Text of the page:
Last weekend, I attended the annual British Association for Slavonic and East European Studies (BASEES) conference at Fitzwilliam College in Cambridge. The BASEES conference now serves as the major European platform for researchers in Russian and East European area studies and the number of delegates is growing steadily. The conference again exceeded the available capacity at Fitzwilliam leading to some delegates and panels being located at nearby Churchill College.
I presented my paper on ‘Women’s Narratives of 1937’ as part of a panel on Women’s Narratives of Soviet and Post-Soviet Repression. My paper analyses Soviet women’s memoirs and autobiographies, published interview accounts and some of the documents available in the multi-volume Leningradskii martirolog to examine how the arrest of family members impacted on the lives of their female relatives. These secondary victims of the purges have so far received very little attention in the academic literature. Dalia Leinarte presented on Lithuanian and Polish women’s experience of deportation in 1941. Kelly Hignett’s paper focused on women’s experience of repression in Czechoslovakia, and Judy Pallot presented some of the findings of her interviews with prisoners’ wives in contemporary Russia. The panel was chaired by Elena Katz. This proved to be a popular session with standing room only available by the end of the presentations.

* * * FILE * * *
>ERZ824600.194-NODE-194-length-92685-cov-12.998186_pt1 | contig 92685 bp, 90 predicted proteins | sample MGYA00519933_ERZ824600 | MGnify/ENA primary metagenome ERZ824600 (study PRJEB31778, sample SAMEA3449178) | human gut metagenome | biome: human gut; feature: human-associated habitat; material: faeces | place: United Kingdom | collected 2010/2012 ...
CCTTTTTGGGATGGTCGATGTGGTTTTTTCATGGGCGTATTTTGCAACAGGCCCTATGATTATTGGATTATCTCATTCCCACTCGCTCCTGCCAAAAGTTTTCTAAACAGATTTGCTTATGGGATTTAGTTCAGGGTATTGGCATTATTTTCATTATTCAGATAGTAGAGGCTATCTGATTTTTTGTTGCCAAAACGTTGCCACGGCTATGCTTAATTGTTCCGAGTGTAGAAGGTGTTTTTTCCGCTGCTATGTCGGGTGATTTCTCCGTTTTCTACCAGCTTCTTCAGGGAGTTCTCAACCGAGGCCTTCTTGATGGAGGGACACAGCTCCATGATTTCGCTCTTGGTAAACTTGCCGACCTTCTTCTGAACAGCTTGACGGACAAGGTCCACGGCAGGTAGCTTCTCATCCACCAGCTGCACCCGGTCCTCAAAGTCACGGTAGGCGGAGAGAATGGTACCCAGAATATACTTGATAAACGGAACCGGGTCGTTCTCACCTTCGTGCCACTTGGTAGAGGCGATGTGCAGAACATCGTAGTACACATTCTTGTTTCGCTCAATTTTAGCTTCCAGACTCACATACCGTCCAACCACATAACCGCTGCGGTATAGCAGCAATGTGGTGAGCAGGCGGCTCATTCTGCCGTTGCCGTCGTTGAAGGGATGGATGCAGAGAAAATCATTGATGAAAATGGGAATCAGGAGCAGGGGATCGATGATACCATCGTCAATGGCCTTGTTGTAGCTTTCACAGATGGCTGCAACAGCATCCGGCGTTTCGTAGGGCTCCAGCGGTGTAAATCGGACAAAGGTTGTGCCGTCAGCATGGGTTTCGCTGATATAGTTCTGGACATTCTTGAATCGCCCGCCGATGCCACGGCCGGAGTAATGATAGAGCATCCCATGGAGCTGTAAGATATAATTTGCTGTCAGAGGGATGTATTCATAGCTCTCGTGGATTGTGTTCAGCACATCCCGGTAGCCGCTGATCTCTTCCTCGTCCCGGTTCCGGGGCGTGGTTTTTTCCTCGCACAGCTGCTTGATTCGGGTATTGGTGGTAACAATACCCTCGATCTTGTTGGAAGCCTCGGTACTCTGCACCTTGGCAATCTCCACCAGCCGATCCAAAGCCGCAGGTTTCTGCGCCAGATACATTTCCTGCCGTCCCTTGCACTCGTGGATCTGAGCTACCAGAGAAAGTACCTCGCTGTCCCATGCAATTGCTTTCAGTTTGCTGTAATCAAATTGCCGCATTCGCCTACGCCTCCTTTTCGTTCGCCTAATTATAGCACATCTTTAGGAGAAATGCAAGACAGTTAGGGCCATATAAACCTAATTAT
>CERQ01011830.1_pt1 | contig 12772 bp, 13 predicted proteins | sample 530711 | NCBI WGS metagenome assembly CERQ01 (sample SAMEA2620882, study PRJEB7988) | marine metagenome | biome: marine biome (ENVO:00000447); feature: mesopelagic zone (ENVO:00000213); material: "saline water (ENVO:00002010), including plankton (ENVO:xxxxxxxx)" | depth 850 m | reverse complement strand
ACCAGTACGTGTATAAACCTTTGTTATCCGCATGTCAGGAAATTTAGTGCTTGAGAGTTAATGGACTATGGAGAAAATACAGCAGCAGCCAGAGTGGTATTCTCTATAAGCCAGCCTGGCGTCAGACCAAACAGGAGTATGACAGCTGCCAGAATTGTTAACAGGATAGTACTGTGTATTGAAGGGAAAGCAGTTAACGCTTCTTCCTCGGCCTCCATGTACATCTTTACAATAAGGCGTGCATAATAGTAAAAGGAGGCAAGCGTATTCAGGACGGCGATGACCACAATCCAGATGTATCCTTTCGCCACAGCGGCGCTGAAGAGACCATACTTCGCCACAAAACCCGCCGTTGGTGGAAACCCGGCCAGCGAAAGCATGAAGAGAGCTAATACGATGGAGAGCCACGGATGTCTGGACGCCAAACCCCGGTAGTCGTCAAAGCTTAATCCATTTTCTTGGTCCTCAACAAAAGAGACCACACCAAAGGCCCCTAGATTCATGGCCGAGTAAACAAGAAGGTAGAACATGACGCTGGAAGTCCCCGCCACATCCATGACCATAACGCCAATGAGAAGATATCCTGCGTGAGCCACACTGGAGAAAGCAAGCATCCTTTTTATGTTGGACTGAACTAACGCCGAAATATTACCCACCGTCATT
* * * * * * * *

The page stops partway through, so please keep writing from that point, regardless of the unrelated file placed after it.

The 2015 conference also saw the launch of a new BASEES Women’s Forum, which aims to promote research on women and gender in our region and to support the careers of women working in the broad range of our area studies disciplines through a mentoring and monitoring scheme. The launch itself was extremely well attended by participants eager to hear of the experiences of some of the women who pioneered work in Russian Studies through their visits to the Soviet Union in the 1960s and 1970s.